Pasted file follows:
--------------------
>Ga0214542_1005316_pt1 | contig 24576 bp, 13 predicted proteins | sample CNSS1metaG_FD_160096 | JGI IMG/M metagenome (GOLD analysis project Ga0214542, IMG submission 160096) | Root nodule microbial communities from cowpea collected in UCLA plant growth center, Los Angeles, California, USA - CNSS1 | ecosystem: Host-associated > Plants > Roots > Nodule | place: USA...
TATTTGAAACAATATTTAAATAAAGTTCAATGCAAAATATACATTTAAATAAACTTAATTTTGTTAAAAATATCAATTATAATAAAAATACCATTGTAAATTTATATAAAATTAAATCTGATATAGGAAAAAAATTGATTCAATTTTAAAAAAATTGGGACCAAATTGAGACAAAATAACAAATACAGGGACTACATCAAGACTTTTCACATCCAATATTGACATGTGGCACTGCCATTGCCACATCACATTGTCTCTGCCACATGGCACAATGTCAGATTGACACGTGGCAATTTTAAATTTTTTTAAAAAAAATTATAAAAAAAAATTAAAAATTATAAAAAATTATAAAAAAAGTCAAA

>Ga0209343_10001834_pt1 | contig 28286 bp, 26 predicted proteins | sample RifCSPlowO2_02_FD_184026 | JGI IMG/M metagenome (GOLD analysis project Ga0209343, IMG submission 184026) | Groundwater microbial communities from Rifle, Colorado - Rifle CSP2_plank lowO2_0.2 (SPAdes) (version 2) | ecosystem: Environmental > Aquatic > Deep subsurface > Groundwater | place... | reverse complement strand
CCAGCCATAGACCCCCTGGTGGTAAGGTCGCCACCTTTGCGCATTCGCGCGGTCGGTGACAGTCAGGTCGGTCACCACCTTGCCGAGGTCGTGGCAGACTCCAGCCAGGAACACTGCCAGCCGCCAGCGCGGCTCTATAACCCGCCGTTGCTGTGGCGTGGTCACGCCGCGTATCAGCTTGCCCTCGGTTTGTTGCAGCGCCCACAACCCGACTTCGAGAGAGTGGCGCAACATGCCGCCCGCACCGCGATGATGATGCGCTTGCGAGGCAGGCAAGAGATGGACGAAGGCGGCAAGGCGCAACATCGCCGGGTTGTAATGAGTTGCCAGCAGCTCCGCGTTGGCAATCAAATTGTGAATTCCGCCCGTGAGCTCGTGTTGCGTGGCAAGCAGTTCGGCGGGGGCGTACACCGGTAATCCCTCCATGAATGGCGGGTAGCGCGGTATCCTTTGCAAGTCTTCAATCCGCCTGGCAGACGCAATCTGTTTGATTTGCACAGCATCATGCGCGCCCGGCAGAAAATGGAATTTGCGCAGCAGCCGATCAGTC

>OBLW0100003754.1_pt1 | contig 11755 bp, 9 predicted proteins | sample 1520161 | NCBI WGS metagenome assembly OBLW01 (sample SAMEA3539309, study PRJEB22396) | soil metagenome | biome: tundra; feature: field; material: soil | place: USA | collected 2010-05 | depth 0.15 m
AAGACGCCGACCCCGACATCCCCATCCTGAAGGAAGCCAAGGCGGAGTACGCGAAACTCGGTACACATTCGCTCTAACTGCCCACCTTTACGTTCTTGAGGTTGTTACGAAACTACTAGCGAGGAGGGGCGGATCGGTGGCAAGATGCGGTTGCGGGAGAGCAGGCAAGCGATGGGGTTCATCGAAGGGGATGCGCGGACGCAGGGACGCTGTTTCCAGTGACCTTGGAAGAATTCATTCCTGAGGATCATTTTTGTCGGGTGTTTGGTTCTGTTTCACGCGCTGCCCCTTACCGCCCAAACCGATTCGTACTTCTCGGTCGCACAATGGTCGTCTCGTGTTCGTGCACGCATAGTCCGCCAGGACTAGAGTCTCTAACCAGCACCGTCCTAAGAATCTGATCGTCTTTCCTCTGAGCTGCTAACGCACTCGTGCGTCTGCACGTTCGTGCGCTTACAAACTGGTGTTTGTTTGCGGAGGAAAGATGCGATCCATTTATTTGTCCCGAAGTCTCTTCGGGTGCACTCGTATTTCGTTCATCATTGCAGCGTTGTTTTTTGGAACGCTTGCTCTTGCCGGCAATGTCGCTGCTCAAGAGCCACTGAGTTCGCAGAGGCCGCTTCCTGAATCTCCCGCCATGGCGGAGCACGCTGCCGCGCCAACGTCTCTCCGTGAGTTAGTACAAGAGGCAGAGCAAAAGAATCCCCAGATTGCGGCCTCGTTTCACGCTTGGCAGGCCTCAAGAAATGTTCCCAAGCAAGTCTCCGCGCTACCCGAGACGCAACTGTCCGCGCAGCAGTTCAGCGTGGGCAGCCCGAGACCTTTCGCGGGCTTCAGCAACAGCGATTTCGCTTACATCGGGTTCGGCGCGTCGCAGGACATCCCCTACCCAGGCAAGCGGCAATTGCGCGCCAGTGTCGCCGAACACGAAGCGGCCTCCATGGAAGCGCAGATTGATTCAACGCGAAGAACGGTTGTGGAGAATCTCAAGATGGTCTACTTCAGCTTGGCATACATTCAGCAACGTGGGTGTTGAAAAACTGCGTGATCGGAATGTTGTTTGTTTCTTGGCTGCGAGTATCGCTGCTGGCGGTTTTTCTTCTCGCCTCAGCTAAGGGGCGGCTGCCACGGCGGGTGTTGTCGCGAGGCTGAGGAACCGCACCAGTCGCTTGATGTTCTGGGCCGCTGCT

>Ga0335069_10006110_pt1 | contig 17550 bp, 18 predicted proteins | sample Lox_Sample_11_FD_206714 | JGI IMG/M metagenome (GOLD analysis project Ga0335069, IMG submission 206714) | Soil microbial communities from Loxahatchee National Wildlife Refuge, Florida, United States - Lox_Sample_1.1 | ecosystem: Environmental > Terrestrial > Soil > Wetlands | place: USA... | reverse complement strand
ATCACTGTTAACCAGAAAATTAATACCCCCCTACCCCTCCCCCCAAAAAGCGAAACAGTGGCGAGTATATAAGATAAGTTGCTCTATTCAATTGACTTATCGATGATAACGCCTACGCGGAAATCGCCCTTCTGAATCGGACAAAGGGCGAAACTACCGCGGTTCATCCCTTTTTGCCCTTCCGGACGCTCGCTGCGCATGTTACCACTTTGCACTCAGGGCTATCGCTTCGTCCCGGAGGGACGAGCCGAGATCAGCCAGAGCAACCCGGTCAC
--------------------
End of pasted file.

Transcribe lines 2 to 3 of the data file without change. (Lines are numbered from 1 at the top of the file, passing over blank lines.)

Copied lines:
TATTTGAAACAATATTTAAATAAAGTTCAATGCAAAATATACATTTAAATAAACTTAATTTTGTTAAAAATATCAATTATAATAAAAATACCATTGTAAATTTATATAAAATTAAATCTGATATAGGAAAAAAATTGATTCAATTTTAAAAAAATTGGGACCAAATTGAGACAAAATAACAAATACAGGGACTACATCAAGACTTTTCACATCCAATATTGACATGTGGCACTGCCATTGCCACATCACATTGTCTCTGCCACATGGCACAATGTCAGATTGACACGTGGCAATTTTAAATTTTTTTAAAAAAAATTATAAAAAAAAATTAAAAATTATAAAAAATTATAAAAAAAGTCAAA

>Ga0209343_10001834_pt1 | contig 28286 bp, 26 predicted proteins | sample RifCSPlowO2_02_FD_184026 | JGI IMG/M metagenome (GOLD analysis project Ga0209343, IMG submission 184026) | Groundwater microbial communities from Rifle, Colorado - Rifle CSP2_plank lowO2_0.2 (SPAdes) (version 2) | ecosystem: Environmental > Aquatic > Deep subsurface > Groundwater | place... | reverse complement strand